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June 2009

Methodist-Anglican covenant stirs hope for deeper relations

By Cory Miller

Greeted by the choral chords of the Tongan choir, the gathered drifted into Lotofale’ia the Tongan Methodist Church in Mangere, Auckland to witness representatives of the Anglican Church in Aotearoa, New Zealand and Polynesia sign a covenant with the Methodist Church of New Zealand.

From there the leaders of both denominations crossed the road to Anglican Maori Church in Mangere, Te Karaiti Te Pou Herenga Waka, where the Methodist representatives in turn signed the covenant.The event, which took place on May 24th, or Wesley Day as Methodists know it, was a significant step towards healing a rift that dates back more than two centuries. John Wesley on this day in 1738 experienced a life changing moment which set the wheels in motion for the Methodist Church to emerge as a splinter from the Church of England.

The covenant states the New Zealand Methodist and Anglican Churches "&on the basis of our shared history, our agreement on the apostolic faith, our shared theological understandings of the nature and mission of the church and of its ministry and oversight and our agreed vision of a greater practical expression of the unity in Christ of our two churches, hereby make the following covenant."

The path to this milestone was began in 2002 when the General Synod of the NZ Anglican Church extended an invitation to the Methodist Church to enter into dialogue. A group of representatives from both churches started a journey of exploration that cumulated in the covenant. Convenor of the Methodist Faith and Order Committee Rev Dr Terry Wall

Anglican Church leaders (from left) Jackie Pearse, Rt Rev Winston Halapua and Rt Rev Te Kitohi Pikaahu sign the Anglican-Methodist covenant, watched by their Methodist counterparts Rev John Roberts, Ron Gibson and Rev Jill van de Geer.

says it is a national church-to-national church agreement."When we first began this dialogue we uncovered what we share but we still need to work on the interchangeability of ministry," Terry says. "The covenant will provide a means for us to continue an ongoing and intentional dialogue, deepening our present relationship."

Rev Diane Miller-Keely, an Anglican vicar at All Saints Church, in Howick East Auckland says the covenant is about accepting where we are at the moment, which is in a broken relationship. "Then we can move forward from there to find ways of deepening the relationship."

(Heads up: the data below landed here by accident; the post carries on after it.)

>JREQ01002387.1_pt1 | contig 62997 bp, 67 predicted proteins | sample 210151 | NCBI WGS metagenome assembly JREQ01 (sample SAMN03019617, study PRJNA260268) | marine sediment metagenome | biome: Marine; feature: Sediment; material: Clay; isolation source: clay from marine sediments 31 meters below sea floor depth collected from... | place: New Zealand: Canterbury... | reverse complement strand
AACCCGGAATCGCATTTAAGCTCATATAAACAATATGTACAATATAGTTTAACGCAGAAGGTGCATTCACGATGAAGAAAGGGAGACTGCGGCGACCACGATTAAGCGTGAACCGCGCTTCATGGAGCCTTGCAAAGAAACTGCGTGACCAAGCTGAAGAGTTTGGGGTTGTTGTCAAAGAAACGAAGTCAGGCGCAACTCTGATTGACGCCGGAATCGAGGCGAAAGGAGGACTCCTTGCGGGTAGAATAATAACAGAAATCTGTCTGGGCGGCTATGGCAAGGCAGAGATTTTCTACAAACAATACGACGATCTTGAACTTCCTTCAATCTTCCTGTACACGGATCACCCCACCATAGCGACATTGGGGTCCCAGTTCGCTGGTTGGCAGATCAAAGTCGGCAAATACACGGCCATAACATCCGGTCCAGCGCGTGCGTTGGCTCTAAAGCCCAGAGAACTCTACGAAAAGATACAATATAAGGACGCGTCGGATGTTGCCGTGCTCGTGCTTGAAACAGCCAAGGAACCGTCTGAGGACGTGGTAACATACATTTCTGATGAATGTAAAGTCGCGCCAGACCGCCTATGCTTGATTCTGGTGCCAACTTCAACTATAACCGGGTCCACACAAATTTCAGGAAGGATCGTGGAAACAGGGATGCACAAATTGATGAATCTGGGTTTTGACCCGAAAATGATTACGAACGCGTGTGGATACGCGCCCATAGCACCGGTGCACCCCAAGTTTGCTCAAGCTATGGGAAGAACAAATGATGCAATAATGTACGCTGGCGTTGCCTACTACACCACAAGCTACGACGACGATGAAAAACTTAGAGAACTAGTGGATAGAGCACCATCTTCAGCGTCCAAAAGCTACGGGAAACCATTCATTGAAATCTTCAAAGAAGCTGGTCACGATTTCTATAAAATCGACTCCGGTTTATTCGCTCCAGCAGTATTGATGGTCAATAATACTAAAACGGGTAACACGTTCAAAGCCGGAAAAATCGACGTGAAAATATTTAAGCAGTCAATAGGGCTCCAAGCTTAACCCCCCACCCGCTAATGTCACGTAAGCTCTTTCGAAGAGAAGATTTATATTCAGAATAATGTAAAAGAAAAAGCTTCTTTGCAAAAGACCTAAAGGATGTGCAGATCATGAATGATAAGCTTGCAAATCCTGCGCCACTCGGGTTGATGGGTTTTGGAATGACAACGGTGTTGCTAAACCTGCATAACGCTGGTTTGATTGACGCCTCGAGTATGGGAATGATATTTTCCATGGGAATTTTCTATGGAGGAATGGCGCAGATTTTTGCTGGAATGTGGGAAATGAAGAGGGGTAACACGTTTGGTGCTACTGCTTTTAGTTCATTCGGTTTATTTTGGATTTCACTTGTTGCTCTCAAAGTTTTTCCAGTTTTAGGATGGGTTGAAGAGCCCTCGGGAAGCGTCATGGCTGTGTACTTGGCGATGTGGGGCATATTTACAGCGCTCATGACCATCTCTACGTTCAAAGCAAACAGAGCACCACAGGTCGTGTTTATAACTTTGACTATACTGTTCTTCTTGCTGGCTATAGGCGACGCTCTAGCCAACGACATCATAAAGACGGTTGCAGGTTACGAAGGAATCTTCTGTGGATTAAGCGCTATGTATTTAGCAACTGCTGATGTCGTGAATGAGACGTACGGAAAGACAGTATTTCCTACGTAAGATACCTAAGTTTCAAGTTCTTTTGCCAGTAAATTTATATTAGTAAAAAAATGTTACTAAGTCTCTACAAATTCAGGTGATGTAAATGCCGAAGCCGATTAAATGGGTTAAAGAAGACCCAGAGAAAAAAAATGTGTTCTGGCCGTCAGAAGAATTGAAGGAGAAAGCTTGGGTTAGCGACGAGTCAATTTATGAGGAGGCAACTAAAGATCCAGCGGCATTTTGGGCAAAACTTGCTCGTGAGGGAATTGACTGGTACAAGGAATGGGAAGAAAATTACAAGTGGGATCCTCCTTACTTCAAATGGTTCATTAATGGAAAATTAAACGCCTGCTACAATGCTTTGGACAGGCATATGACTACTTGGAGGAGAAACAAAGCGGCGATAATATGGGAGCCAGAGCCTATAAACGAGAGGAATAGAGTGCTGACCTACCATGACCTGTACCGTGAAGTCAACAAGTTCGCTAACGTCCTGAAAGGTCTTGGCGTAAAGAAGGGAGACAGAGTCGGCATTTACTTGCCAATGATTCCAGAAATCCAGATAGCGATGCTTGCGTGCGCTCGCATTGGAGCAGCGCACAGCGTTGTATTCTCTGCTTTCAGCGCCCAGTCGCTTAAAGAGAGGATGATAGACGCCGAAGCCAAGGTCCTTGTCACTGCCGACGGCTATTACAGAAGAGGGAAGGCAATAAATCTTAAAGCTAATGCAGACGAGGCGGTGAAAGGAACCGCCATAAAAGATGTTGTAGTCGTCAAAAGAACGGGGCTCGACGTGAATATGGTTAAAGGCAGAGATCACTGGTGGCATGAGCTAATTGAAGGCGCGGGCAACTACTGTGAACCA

The churches have agreed to seek a greater commitment to dealing with issues that prevent their unity. These issues include the theology of ministry and the question of its interchangeability. The covenant relationship will provide opportunities for combined worship encouraging the two churches to grow together in areas of life and witness.

Anglican bishop Rt Reverend John Bluck gave the sermon at the covenant event. He spoke of how he has watched the dance between Methodists and Anglicans for most of his life. It is a process of dialogue and exploration in which it is important to firstly get the foundations right and then the rest will follow.

"This covenant takes us closer to the heart of god in a new stage of that long and fractious journey. It will create a bigger, stronger and richer framework for our ministries."

John Wesley (aka Jim Stuart) gave a sermon at a service marking the Anglican-Methodist covenant at Christchurch Cathedral.

Through his words John echoed the hopes of others, that this covenant will strengthen the focus of the church on their common mission in the world. The separation between the two churches is a reality and contributes to the Christian weakness worldwide.

"It has been a long-time since we were accustomed to each others faces, we were a couple that used to know each other before we got divorced," John said. "This is not a wedding," he joked, "but watch this space. I pray for the day when I can say I am part Methodist and part Anglican."

John says the test of the covenant will be to see if it helps the church contribute to the fight against the injustice of the world.

"As the church bickers, other world issues become more entrenched," John said. "This new ecumenical space will enable the cry for help from the communities to be heard.

"It is a model that many of us have only ever dreamed about. It shall take us out of our own self-importance to the heart of the living God, were we can realise that we are all one with him."

In addition to the signing ceremony in Auckland, a joint Methodist-Anglican service marking the covenant was also held at the Christchurch Anglican Cathedral. It featured a sermon by John Wesley as channelled by Rev Jim Stuart.